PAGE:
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Gipson managing a 15 year old boy

(4 Posts)
Rhymerocket Mon 16-Feb-15 08:28:00

It's gonna be a long half term. My 15 yr old lives half time with me and half time with his father. Has been this way for 6 years.
His father treats him as his best mate. They swear and slag people off and generally be "lads" together. The result is my son now has very little nice to say about anyone. His father is God and he is becoming very difficult when he is at my house. I have 2 other younger children (2 and 3) ISO not want them to see how the older lad speaks to me. He is rude and downright abusive at times. He is only nice when he wants something otherwise he sits in his room the whole time. I recently put parental controls on the Internet to turn it off between 10 at night and seven in the morning as I caught him on YouTube at 1 am on a school night. He's furious about this and last night had a mighty row about it. When I told him he would not be going to his girlfriends today. He told me he's going and I can't stop him.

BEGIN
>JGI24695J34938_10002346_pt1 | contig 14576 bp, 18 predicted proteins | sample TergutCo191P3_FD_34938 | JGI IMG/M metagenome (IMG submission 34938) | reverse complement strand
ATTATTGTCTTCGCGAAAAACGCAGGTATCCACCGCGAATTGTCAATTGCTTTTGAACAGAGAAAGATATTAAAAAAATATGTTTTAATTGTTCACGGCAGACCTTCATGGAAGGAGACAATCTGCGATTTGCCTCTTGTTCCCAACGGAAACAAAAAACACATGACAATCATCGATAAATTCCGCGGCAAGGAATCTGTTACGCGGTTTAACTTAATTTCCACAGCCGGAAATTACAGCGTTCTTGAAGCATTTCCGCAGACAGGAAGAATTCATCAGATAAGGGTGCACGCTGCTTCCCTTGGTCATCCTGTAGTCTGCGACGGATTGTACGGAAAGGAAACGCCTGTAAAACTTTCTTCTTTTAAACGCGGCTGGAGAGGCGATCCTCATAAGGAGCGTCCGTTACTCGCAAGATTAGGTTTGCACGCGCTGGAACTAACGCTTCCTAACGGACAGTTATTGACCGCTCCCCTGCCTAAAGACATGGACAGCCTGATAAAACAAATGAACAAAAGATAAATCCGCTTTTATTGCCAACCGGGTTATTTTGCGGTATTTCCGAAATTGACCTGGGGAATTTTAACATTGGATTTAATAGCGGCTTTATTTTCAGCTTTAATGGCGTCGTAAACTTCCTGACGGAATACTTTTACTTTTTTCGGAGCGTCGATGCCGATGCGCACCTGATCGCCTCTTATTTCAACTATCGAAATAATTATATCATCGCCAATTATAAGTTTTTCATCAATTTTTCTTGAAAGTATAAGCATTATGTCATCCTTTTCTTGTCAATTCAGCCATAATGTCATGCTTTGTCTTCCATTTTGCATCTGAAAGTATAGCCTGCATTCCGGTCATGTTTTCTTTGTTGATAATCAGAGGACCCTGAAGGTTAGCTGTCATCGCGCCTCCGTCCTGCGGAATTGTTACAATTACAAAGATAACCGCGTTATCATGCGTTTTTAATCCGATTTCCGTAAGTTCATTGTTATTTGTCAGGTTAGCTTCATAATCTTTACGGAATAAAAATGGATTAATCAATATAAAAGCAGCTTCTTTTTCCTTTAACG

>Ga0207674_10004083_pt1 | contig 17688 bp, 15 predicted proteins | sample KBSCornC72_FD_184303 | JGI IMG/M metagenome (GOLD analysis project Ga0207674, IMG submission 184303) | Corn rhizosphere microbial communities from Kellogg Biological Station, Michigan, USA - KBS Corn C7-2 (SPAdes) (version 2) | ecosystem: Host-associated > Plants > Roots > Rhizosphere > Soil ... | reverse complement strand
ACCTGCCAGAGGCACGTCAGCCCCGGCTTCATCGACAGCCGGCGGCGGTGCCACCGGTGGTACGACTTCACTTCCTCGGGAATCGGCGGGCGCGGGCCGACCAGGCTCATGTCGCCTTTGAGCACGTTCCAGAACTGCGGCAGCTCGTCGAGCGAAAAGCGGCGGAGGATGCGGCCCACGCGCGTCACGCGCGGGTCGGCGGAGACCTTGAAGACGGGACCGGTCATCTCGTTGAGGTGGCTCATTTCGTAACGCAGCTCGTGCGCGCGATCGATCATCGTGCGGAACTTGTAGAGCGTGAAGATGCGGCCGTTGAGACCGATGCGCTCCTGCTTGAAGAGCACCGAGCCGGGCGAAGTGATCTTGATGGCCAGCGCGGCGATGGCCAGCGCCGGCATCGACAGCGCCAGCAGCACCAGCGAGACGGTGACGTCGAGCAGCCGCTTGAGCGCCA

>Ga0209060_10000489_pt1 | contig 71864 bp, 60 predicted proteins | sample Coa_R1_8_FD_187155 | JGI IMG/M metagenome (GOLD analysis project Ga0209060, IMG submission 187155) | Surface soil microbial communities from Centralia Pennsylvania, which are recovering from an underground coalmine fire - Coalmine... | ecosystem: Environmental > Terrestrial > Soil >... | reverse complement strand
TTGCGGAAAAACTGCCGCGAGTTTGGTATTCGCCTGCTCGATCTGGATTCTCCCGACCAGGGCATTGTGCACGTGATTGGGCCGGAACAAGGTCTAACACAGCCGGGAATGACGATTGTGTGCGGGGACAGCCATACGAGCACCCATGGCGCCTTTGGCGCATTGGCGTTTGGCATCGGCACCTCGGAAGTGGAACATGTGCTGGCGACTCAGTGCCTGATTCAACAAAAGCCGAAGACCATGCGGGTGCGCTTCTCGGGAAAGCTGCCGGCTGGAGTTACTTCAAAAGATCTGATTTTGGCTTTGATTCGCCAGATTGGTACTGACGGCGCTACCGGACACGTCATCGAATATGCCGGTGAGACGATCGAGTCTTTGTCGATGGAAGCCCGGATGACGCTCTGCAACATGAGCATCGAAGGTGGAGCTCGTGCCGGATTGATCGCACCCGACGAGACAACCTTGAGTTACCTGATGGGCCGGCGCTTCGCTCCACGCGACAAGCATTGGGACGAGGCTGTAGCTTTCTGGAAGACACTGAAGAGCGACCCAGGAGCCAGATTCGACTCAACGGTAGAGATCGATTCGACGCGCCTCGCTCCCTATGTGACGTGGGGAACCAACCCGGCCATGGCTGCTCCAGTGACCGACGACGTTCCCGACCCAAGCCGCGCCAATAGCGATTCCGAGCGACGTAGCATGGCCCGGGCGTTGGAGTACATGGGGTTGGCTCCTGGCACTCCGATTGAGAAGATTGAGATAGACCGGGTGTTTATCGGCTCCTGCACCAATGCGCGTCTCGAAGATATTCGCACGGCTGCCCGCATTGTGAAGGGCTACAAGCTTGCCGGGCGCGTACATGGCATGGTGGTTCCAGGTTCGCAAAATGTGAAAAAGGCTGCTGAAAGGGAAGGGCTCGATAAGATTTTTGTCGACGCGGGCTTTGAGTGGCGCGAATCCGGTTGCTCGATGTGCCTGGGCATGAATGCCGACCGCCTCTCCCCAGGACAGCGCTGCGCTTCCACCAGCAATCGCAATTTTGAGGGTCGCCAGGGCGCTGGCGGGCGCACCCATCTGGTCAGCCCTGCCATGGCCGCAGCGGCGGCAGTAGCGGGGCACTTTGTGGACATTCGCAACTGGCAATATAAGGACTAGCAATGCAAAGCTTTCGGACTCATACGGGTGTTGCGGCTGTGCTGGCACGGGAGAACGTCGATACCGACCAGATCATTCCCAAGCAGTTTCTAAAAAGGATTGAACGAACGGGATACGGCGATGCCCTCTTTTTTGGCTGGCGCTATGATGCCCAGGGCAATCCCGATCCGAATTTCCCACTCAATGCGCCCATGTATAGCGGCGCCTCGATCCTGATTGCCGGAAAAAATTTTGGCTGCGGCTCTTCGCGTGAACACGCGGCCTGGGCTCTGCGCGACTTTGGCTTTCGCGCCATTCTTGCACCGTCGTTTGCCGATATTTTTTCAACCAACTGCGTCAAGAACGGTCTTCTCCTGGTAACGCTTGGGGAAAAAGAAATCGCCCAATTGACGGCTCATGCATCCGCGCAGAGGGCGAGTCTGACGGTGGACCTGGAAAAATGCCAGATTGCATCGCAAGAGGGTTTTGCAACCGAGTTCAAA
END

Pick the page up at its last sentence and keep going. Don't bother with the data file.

I really don't know what to do with him. His father is no support I left him for being emotionally abusive and my partner can't get through to him either. Should I ask my father (his grandfather) to have a word?

Please help.

42isnottheanswer Mon 16-Feb-15 21:10:49

Does he like and respect his grandfather? If you think he will listen to him, it's worth a try. DS didn't really speak to us from age 14 to 16/17. It does get better but it's really hard being disrespected in your own home.sad

Rhymerocket Tue 17-Feb-15 08:35:13

I think his grandfather will get through to him. I just don't feel like I know him anymore. So I don't know.

42isnottheanswer Tue 17-Feb-15 14:37:05

Well it would be worth a try then, wouldn't it?
If your dad talks in terms of him being more respectful to you not only as DSs mother but also as his daughter, that might help. I once had words with my niece about how I felt when I heard her being awful to her mum. That seemed to make her listen more than any comments from her own parents. Teenagers who seem to acknowledge nothing said by their DPs, are often more bothered by how they're seen by others.

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